1

Using biblatex with the authoryear-comp style you can set the 'and' sign for multiple authors by the \DefineBibliographyStrings command.

Is it possible to define a different 'and' sign for intext multiple citations only?

For example a multicite in the text \textcite(AF01, BB10,CF11) should appear like: A. Foo et al. (2001), B. Bar et al. (2010) and C. Foo et al. (2011).

However, in the bibliography another 'and' sign should be used for citations with multiple authors:

A. Foo et al. (2001) - A. Foo, A. Rock & A. Bar: "Mytitle ..." (2001)

B. Bar et al. (2010) - B. Bar, B. Pop & B.Bar: "Mytitle 2..." (2010)

....

I tried (without success): Separation between last and secondlast item in citet with authoryear style?

Any help is appreciated, Harry

  • Do you maybe just want \newcommand*{\finalnamedelim}{\addspace\&\space}? – moewe Nov 29 '15 at 17:06
  • Please consider creating an MWE so we have something to play around with and can make sure that it actually works with your set-up. – moewe Nov 29 '15 at 17:10
1

The separator between the second-to-last and last name is \finalnamedelim, so we can just change that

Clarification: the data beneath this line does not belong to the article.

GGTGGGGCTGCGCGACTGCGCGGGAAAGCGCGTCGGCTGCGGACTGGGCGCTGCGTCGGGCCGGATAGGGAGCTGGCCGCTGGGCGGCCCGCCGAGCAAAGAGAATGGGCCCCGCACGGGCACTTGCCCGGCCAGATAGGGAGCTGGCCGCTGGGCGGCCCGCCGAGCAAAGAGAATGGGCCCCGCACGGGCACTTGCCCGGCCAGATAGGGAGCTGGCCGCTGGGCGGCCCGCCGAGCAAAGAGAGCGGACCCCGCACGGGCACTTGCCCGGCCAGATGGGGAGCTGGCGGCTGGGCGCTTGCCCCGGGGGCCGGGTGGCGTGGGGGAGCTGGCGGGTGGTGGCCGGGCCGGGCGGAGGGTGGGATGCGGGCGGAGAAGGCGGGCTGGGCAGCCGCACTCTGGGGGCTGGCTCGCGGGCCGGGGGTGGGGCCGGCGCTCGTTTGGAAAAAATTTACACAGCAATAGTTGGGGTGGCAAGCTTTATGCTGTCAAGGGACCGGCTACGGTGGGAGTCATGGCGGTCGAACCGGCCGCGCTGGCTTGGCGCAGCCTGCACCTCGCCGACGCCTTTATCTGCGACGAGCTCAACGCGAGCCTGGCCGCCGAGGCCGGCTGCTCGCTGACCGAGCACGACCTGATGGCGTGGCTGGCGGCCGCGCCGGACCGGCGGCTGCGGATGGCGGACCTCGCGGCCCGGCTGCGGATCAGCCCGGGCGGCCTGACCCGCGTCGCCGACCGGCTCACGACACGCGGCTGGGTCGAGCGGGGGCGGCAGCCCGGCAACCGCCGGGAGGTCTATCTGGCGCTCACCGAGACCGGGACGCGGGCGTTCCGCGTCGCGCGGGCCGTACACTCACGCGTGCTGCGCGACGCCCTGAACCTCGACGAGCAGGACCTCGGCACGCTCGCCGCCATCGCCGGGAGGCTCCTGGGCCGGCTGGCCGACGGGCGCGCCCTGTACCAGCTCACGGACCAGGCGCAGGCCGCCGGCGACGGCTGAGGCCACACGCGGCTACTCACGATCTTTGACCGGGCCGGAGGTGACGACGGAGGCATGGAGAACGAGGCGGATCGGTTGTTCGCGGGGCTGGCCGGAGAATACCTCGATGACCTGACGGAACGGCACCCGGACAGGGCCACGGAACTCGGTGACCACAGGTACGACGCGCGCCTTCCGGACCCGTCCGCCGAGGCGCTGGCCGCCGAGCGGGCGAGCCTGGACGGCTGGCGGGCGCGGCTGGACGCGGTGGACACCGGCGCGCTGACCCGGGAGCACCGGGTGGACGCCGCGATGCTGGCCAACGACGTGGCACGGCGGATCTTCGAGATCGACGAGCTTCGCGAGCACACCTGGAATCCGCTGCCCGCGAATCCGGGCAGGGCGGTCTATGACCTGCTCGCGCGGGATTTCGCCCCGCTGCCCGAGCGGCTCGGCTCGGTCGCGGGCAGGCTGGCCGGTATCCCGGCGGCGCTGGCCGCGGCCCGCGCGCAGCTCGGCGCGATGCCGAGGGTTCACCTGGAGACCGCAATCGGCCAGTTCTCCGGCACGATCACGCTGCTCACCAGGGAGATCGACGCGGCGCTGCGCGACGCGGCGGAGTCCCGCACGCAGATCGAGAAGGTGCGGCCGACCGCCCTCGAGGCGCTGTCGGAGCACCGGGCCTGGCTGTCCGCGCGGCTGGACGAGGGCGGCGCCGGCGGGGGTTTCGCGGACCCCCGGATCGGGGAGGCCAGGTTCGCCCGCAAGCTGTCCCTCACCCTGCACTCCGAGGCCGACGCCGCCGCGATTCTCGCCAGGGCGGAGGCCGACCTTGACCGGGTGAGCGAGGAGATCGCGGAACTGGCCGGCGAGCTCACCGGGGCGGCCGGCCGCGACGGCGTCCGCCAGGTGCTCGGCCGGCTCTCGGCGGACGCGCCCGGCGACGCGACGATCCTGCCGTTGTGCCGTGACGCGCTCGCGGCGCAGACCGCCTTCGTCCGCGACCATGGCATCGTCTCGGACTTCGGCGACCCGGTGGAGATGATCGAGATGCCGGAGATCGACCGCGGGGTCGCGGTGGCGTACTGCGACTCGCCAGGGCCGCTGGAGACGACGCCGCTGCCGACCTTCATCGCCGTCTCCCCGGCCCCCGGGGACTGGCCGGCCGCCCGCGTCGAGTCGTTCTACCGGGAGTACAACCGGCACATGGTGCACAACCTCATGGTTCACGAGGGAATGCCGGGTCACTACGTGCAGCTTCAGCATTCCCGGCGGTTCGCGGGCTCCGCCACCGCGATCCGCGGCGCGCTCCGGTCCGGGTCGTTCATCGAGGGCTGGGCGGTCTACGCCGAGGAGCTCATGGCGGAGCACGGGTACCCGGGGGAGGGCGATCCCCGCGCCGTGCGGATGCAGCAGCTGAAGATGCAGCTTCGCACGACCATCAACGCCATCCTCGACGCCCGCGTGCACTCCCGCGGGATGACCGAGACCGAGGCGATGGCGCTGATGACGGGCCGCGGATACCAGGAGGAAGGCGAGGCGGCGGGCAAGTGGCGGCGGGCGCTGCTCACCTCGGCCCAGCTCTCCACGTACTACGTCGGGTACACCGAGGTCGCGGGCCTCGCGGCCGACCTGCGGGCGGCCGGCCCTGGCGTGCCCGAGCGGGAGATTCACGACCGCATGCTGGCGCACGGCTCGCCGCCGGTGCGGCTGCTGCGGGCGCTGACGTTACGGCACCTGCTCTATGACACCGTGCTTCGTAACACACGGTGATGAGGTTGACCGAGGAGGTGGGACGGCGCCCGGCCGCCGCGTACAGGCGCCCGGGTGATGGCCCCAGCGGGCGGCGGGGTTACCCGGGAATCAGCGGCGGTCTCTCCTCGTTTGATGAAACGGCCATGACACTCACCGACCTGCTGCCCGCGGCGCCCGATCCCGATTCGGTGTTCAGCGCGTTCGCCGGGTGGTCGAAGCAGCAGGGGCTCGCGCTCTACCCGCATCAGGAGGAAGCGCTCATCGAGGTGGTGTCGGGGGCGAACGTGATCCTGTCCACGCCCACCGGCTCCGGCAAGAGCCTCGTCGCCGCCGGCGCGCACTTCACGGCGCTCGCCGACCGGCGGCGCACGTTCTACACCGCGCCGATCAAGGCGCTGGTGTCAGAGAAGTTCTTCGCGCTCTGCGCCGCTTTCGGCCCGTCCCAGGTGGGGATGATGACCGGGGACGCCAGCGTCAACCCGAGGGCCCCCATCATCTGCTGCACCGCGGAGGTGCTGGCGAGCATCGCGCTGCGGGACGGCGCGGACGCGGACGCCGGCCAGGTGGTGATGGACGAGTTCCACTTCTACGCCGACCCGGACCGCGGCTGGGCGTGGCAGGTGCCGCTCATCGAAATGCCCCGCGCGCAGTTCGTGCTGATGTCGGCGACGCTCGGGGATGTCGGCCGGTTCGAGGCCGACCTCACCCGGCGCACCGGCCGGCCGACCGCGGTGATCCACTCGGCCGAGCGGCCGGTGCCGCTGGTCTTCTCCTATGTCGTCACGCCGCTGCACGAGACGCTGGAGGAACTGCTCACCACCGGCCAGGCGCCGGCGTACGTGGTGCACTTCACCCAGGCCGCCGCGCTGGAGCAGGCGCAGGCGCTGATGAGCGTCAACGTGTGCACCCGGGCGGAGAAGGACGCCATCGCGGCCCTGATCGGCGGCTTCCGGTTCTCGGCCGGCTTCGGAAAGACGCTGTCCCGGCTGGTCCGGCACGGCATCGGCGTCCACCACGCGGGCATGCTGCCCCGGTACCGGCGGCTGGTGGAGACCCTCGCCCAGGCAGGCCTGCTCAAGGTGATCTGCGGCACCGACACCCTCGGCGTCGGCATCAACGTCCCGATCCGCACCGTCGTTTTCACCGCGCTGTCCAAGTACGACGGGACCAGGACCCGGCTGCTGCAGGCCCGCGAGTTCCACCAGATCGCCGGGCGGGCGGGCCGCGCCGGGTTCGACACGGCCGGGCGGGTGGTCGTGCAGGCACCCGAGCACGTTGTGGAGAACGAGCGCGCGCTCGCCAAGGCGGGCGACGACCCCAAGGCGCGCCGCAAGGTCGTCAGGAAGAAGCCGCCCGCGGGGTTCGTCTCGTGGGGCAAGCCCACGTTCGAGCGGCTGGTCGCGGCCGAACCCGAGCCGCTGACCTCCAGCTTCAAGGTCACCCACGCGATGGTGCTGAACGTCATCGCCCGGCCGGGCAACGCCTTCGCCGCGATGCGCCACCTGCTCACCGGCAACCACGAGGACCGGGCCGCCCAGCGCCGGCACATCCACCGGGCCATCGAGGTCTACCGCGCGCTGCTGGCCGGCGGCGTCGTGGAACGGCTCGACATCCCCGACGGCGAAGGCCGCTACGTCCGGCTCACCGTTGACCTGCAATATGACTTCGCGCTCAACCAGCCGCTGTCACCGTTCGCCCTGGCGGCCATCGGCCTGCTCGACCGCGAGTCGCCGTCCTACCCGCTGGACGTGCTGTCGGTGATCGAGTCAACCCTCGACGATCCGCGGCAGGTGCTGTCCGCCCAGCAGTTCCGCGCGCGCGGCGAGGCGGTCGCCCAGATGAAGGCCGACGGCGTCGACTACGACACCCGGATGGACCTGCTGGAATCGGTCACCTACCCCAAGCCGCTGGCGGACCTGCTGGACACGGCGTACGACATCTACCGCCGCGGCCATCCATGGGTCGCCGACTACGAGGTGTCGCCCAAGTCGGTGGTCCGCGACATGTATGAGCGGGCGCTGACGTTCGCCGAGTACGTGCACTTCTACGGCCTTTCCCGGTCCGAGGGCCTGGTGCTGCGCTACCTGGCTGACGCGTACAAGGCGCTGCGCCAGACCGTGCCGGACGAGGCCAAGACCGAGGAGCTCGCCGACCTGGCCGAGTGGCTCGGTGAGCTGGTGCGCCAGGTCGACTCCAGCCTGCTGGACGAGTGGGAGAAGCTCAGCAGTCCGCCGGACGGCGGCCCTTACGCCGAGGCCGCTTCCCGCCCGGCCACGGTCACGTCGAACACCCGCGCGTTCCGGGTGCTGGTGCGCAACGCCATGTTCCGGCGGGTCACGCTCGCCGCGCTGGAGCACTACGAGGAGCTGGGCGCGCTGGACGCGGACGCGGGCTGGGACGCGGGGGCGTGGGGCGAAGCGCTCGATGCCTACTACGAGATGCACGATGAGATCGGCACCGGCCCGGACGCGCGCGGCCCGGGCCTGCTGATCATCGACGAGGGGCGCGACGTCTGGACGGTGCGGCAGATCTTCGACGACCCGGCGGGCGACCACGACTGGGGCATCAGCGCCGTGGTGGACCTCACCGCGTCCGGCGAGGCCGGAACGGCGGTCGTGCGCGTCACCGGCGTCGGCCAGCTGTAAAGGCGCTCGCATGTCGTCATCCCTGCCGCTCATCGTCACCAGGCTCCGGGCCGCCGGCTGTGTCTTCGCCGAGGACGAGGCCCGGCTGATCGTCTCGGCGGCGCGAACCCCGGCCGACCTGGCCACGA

\renewcommand*{\finalnamedelim}{\addspace\&\space}

MWE

\documentclass[11pt, a4paper]{article}
\usepackage[utf8]{inputenc}
\usepackage[T1]{fontenc}
\usepackage[british]{babel}
\usepackage{csquotes}
\usepackage[style=authoryear-comp, maxbibnames=999, backend=biber]{biblatex}

\addbibresource{biblatex-examples.bib}

\renewcommand*{\finalnamedelim}{\addspace\&\space}

\begin{document}
\textcite{aksin,knuth:ct:a}

\printbibliography
\end{document}

example output


If you want to change the delimiter between the second-to-last and last \textcite you need to change \textcitedelim. Its standard definition from biblatex.def is

\newcommand*{\textcitedelim}{%
  \iffinalcitedelim
    {\ifnumgreater{\value{textcitetotal}}{2}
       {\iftextcitepunct{\finalandsemicolon}{\finalandcomma}}{}%
     \addspace\bibstring{and}}
    {\iftextcitepunct{\addsemicolon}{\addcomma}}%
  \space}

Your Answer

By clicking “Post Your Answer”, you agree to our terms of service, privacy policy and cookie policy

Not the answer you're looking for? Browse other questions tagged or ask your own question.